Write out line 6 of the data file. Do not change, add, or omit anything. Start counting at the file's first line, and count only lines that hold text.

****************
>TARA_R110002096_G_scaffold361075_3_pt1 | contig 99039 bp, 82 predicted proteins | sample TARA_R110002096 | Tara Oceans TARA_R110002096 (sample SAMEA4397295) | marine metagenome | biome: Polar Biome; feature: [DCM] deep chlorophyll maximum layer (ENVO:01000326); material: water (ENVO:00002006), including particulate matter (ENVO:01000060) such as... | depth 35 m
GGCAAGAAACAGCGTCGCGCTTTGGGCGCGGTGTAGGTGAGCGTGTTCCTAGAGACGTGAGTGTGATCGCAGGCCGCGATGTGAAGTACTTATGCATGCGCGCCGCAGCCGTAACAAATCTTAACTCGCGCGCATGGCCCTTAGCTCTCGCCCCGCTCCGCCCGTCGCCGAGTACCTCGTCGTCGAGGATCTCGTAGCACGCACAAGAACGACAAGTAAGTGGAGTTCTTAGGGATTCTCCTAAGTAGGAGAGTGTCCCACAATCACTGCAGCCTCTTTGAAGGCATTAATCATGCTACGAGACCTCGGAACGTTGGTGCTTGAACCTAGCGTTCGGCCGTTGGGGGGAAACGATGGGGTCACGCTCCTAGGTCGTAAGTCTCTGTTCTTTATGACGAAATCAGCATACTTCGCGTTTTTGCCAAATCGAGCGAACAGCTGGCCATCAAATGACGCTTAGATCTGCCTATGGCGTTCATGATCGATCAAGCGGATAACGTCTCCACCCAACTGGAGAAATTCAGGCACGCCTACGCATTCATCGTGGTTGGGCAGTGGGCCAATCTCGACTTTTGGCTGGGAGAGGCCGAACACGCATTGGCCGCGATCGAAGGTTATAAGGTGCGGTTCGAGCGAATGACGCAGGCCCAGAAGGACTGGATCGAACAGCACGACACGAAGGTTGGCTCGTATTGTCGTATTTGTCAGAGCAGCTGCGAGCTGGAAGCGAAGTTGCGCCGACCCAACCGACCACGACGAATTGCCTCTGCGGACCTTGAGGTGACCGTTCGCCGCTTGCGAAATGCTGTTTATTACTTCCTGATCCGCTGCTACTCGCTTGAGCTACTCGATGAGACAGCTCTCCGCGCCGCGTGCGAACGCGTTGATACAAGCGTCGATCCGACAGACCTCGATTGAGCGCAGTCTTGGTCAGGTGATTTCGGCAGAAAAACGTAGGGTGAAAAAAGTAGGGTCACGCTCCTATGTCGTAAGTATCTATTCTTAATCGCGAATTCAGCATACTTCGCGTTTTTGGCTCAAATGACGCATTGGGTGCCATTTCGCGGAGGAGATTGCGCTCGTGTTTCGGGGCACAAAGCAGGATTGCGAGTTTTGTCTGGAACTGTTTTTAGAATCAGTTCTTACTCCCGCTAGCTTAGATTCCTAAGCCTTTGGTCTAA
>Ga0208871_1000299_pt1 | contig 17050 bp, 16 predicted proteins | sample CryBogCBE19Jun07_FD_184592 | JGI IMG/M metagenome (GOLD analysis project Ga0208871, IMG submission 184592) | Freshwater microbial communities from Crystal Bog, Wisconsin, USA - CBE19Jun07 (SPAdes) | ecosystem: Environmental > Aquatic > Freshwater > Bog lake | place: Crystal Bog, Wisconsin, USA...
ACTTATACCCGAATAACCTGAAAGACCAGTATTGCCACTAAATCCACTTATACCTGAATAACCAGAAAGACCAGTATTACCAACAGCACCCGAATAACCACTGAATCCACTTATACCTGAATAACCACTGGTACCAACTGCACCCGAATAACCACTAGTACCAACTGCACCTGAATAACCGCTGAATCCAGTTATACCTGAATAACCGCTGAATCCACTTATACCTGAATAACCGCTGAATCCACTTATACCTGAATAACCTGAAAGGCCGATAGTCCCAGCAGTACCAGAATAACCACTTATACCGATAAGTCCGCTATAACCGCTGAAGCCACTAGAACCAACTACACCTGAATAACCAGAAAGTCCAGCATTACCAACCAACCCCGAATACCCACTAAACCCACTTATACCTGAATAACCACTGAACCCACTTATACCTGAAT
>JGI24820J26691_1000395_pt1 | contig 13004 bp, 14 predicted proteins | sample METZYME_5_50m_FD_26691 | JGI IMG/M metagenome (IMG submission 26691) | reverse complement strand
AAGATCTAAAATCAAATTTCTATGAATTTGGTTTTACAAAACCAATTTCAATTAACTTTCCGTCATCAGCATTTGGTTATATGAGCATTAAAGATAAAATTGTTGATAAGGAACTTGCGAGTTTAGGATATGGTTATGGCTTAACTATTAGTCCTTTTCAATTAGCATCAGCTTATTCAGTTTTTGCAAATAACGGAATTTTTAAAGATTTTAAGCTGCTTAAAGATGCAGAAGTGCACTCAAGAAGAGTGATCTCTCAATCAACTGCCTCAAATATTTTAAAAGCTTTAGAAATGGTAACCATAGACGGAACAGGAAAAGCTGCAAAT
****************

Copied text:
AAGATCTAAAATCAAATTTCTATGAATTTGGTTTTACAAAACCAATTTCAATTAACTTTCCGTCATCAGCATTTGGTTATATGAGCATTAAAGATAAAATTGTTGATAAGGAACTTGCGAGTTTAGGATATGGTTATGGCTTAACTATTAGTCCTTTTCAATTAGCATCAGCTTATTCAGTTTTTGCAAATAACGGAATTTTTAAAGATTTTAAGCTGCTTAAAGATGCAGAAGTGCACTCAAGAAGAGTGATCTCTCAATCAACTGCCTCAAATATTTTAAAAGCTTTAGAAATGGTAACCATAGACGGAACAGGAAAAGCTGCAAAT